Responsive Mothering
Psychologist Mary Ainsworth and her colleagues found that attachment happens through a complex set of interactions between mothers and infants. The infants of sensitive, responsive mothers have stronger attachments than the infants of insensitive mothers or mothers who respond inconsistently to their infants’ needs. However, an infant’s temperament also plays a role in attachment. Difficult infants who fuss, refuse to eat, and sleep irregularly tax their mothers, which makes it hard for the mothers to be properly responsive.
Attachment Styles
Ainsworth devised an experiment called the Strange Situation in order to study attachment behavior. She asked each mother in the sample to bring her infant to an unfamiliar room that contained various toys. After the mother and infant had spent some time in the room, a stranger entered the room and tried to play with the infant. A short while later, the mother left the room, leaving the infant with the stranger. Then the mother returned to the room, and the stranger left. A little later, the mother left the room again, briefly leaving the infant alone. Finally, the mother returned to the room.
Based on her observations of infants’ behavior in the Strange Situation, Ainsworth described three types of attachment patterns:
1. Secure attachment: Most infants in the sample had a secure attachment to their mothers. These infants expressed unhappiness when their mothers left but still played with the stranger. When their mothers returned, the infants looked happy. The infants displayed greater attachment to their mothers than to the stranger.
2. Anxious-ambivalent attachment: Some infants showed a type of insecure attachment called an anxious-ambivalent attachment. These infants became upset when their mothers left but resisted contact with their mothers when they returned.
3. Avoidant attachment: Other infants showed a type of insecure attachment called an avoidant attachment. These infants didn’t seem upset when their mothers left and avoided their mothers when they returned. Researchers did not see a significant difference in the way these infants treated their mothers and the stranger.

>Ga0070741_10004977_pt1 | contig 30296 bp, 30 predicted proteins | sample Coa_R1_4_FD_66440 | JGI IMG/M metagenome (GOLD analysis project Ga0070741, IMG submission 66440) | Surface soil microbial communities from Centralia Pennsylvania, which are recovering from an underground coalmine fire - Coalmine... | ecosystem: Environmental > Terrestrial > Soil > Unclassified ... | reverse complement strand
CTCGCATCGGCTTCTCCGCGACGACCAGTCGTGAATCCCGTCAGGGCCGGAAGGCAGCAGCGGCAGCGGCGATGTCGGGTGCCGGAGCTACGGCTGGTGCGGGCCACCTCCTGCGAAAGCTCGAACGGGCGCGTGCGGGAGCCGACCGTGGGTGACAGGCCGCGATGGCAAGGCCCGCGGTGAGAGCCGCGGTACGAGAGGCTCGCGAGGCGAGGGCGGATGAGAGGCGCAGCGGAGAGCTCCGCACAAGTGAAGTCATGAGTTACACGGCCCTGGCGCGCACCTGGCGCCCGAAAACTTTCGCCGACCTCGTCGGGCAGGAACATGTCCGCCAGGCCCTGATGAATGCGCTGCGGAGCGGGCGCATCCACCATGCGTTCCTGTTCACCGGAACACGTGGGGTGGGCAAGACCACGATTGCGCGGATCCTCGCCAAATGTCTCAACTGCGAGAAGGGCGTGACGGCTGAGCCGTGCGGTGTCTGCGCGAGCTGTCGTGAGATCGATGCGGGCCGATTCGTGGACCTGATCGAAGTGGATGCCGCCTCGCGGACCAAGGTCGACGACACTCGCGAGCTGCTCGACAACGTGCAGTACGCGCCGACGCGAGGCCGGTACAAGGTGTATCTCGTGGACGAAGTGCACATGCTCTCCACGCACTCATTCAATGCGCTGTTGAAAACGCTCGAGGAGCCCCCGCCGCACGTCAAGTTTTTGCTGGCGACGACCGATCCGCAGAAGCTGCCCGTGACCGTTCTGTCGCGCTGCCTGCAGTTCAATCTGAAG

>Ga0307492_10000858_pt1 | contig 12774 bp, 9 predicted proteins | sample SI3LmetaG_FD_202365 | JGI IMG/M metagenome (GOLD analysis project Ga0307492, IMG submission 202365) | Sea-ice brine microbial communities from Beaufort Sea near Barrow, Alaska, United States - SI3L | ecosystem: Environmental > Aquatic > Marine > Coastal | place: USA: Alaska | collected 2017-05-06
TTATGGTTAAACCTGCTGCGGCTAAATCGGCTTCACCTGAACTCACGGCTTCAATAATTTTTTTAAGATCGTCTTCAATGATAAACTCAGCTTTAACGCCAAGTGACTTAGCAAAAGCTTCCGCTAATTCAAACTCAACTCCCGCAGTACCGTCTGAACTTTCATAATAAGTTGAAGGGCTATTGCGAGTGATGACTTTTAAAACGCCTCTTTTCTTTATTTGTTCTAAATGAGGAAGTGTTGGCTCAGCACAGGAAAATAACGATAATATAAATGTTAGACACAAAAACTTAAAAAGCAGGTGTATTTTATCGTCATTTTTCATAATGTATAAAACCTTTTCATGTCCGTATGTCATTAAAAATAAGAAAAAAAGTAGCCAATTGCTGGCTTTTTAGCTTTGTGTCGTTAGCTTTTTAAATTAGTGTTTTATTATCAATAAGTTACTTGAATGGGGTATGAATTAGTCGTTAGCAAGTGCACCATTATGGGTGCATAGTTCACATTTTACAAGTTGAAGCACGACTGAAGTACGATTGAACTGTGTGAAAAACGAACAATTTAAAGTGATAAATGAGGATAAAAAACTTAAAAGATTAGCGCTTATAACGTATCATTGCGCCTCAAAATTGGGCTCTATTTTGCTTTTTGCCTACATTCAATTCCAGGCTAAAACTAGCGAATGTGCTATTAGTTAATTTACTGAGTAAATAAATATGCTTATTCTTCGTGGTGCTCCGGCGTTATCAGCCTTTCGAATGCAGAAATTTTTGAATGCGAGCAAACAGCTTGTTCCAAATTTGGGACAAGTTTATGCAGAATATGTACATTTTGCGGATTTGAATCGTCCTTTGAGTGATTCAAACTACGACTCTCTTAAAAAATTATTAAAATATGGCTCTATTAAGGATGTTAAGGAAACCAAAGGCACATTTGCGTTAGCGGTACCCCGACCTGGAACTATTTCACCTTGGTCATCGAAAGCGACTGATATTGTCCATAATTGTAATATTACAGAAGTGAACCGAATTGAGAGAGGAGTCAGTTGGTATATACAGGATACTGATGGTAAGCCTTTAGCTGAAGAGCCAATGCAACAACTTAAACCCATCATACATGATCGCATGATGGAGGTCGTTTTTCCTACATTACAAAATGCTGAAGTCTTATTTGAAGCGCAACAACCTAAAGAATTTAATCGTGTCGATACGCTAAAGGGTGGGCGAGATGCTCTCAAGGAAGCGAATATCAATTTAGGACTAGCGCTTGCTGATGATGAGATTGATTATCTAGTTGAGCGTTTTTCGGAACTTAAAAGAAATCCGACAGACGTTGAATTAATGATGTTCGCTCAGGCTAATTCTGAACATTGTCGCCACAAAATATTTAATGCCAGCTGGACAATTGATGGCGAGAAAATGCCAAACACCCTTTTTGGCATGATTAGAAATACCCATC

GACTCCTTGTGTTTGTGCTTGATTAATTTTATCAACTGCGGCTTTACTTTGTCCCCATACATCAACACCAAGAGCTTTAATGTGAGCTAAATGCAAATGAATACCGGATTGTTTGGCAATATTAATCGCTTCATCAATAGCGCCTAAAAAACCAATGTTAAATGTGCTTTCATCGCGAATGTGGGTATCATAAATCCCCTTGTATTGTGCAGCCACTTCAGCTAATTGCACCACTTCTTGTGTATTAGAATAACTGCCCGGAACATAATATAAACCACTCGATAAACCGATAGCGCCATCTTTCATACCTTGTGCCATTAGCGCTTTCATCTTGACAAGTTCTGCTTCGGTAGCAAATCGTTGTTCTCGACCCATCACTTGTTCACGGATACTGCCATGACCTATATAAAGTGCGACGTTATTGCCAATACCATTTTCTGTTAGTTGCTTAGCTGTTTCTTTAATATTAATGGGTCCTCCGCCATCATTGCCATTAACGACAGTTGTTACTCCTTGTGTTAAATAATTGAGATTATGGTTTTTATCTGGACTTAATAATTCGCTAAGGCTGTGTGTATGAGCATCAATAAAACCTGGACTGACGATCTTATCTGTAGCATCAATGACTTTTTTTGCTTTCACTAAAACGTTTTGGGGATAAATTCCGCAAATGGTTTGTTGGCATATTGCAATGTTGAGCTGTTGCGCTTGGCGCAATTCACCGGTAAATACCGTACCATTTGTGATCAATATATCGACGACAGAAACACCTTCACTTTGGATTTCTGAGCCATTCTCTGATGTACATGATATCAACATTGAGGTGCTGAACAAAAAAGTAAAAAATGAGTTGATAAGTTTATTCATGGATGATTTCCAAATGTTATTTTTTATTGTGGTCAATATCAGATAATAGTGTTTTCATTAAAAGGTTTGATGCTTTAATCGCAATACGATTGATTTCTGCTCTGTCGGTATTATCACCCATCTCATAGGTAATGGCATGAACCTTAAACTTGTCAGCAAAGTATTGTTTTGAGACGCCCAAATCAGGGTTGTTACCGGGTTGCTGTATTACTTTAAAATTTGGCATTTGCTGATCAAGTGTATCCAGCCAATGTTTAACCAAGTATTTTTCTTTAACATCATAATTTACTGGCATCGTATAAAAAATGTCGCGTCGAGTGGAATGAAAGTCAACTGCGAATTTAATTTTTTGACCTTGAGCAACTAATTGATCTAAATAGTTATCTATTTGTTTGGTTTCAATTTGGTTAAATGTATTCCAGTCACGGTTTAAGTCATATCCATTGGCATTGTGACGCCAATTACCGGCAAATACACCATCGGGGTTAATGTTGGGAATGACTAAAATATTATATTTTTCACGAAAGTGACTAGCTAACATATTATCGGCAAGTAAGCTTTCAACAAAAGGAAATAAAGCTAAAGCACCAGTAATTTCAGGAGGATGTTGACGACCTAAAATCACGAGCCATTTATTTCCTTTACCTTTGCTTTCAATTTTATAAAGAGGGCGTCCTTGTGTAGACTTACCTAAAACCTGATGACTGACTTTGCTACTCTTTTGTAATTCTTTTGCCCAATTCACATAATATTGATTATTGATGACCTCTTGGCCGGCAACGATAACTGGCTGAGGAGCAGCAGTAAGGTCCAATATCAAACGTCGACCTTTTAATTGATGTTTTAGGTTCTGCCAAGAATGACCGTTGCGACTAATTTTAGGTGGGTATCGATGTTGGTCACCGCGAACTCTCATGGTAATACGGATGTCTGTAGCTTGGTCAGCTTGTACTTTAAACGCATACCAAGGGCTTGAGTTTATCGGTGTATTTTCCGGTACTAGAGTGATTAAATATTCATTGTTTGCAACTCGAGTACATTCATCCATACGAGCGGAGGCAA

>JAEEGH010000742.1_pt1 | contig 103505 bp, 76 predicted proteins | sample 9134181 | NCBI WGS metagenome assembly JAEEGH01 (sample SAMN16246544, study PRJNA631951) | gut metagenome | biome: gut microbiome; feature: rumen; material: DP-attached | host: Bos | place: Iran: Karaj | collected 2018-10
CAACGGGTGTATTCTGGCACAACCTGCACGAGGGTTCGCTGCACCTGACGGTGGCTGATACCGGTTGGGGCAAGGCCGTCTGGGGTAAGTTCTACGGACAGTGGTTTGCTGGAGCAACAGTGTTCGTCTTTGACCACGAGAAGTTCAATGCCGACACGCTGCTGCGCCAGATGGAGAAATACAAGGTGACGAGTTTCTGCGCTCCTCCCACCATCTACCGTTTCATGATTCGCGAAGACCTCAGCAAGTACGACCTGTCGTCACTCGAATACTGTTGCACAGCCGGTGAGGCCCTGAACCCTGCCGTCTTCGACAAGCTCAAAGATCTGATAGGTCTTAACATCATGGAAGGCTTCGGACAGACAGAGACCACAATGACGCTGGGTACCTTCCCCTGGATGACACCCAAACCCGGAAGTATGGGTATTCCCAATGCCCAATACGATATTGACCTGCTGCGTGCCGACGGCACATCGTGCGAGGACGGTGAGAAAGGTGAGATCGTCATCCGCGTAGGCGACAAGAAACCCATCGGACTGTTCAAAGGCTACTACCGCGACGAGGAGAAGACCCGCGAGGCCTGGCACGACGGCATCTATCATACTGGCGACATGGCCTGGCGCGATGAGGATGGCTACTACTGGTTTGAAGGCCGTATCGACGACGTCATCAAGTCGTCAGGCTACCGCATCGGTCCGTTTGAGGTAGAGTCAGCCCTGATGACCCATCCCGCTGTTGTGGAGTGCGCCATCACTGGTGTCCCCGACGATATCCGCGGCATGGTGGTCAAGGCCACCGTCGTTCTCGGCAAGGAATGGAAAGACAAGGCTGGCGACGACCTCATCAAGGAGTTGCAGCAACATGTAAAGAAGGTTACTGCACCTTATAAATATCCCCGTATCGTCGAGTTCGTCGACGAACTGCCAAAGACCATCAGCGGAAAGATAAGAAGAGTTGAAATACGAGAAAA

Culture and Attachment Style
Culture can influence attachment style because different cultures have different child-rearing practices. Ainsworth’s research in the United States showed that most of her white, middle-class sample of infants had a secure attachment to their mothers. However, in Germany, where parents encourage independence from an early age, a much higher proportion of infants display an avoidant attachment, according to Ainsworth’s classification. In Japan, where infants rarely separate from their mothers, the avoidant style is nonexistent, although a higher proportion of anxious-ambivalent attachments occurred than in the United States.
Separation Anxiety
Whether they are securely attached or not, most babies do experience separation anxiety. Separation anxiety is the emotional distress infants show when they separate from people to whom they are attached. Separation anxiety typically begins at about six to eight months of age and reaches peak intensity when an infant is about fourteen to eighteen months old.
Day Care
Controversy surrounds the question of whether or not to place children in day care. Some research has suggested that babies have a greater chance of developing insecure attachments if a nonparental figure cares for them for more than twenty hours per week. However, most of the evidence suggests that day care doesn’t create poor attachment. Studies have even shown that day care can have positive effects on social development.
Gender Development
Sex isn’t the same as gender. Sex refers to a biological distinction between males and females. An example of sex difference is the timing of puberty. Because of biological processes, girls’ sexual organs mature before those of boys. Gender refers to a learned distinction between masculinity and femininity. An example of gender difference is girls’ and boys’ attitudes toward dolls. Very early on, American society teaches boys that playing with dolls is considered a girlish thing to do. Gender stereotypes are societal beliefs about the characteristics of males and females.
Gender Differences
Some gender differences exist, although certainly not as many as stereotypes suggest. For example, starting in preschool, gender differences arise in play behavior. Boys prefer playing with boys and girls with girls. Boys prefer to play with boyish toys like trucks and girls with girlish toys like dolls. Different people give different answers for why this is so: